A LIVING HISTORY BLOG.

18TH CENTURY LIVING HISTORY IN AUSTRALIA.

Wednesday, 25 April 2012

The Masquerade Mask.

Seeing as our annual Masquerade Party is on the 23rd June I thought I would post some masks for attendees to think about.



Probably the easiest to make would be these black leather masks, depending on where your skills lay.



The common bauta mask.




Something with a bit more style.


The Black Velvet Moretta.



Masquerade Masks.

The Venetian exception

The carnival of Venice has gotten more and more popular over the past twenty years. Still, the usage of masks in the city served a different purpose in history, especially in the 18th century. In Venice, masks were used in everyday life as a way to remain incognito, and to transgress social classes. The Venetian society, which was very fond of intrigues of all sorts, found in masks a very convenient way to remain discrete in all situations. And, oddly enough, masked parades such as carnivals were relatively rare in Venice.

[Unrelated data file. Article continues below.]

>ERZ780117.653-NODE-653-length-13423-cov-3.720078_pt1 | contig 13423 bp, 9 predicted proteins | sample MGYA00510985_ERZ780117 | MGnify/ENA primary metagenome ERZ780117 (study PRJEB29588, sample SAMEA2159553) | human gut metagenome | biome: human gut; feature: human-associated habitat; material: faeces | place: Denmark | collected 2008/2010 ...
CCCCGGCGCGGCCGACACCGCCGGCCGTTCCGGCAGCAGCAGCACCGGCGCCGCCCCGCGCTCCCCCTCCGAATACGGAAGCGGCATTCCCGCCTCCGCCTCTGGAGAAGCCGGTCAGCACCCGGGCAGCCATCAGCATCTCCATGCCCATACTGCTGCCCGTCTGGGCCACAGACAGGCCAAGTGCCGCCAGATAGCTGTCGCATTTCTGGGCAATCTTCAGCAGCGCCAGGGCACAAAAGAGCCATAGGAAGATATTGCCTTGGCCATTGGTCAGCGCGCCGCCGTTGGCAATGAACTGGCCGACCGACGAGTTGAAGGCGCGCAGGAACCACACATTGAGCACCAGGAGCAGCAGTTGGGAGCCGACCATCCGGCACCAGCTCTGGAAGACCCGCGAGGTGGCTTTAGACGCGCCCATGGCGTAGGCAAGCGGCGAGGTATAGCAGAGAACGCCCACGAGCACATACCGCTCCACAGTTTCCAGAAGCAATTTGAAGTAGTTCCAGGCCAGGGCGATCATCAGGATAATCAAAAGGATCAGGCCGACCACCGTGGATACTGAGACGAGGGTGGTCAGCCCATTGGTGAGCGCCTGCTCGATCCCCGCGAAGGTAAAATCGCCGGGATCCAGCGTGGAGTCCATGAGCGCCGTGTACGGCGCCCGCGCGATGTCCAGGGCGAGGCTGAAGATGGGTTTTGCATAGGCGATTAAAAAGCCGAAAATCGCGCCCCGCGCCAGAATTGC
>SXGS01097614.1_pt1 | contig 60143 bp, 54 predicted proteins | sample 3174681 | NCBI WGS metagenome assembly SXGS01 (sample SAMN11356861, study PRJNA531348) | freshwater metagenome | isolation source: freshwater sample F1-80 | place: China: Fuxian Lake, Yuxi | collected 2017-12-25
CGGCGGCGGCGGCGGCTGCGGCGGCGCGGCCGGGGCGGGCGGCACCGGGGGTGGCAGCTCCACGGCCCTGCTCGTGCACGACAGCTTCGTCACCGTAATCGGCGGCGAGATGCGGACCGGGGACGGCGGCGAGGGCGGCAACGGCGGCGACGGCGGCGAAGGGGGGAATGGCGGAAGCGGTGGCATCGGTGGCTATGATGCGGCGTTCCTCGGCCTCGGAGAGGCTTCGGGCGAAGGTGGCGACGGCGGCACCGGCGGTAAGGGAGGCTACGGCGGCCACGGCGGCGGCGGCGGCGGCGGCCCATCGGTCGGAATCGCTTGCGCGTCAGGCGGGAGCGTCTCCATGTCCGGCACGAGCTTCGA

The hood made of black silk, which was worn by men, is called bauta. It is completed by a piece of lace which hides the bottom of the face and goes down to the waist. It was traditionally accompanied with a tabaro (a coat, usually black or grey, scarlet for the noble), a tricorn, and a larva (a white semi mask). Women would usually wear a moretta, which is a black velvet mask.


2 comments:

Gairdh said...

Hi, tis I murphyfish the long lost blogger. I've started to write once more and would love to have you along for the ride Keith, find me here at ;-

http://gairdh.blogspot.co.uk.

tis not what you may expect from me but I'm getting there.

John

Crystal Mary said...

Wow! fancy having a masquerading party. I didn't know that was done anymore. Its something you'd read about in The Scarlet Pimpernel Books. All your masks look fascinating and a little scary.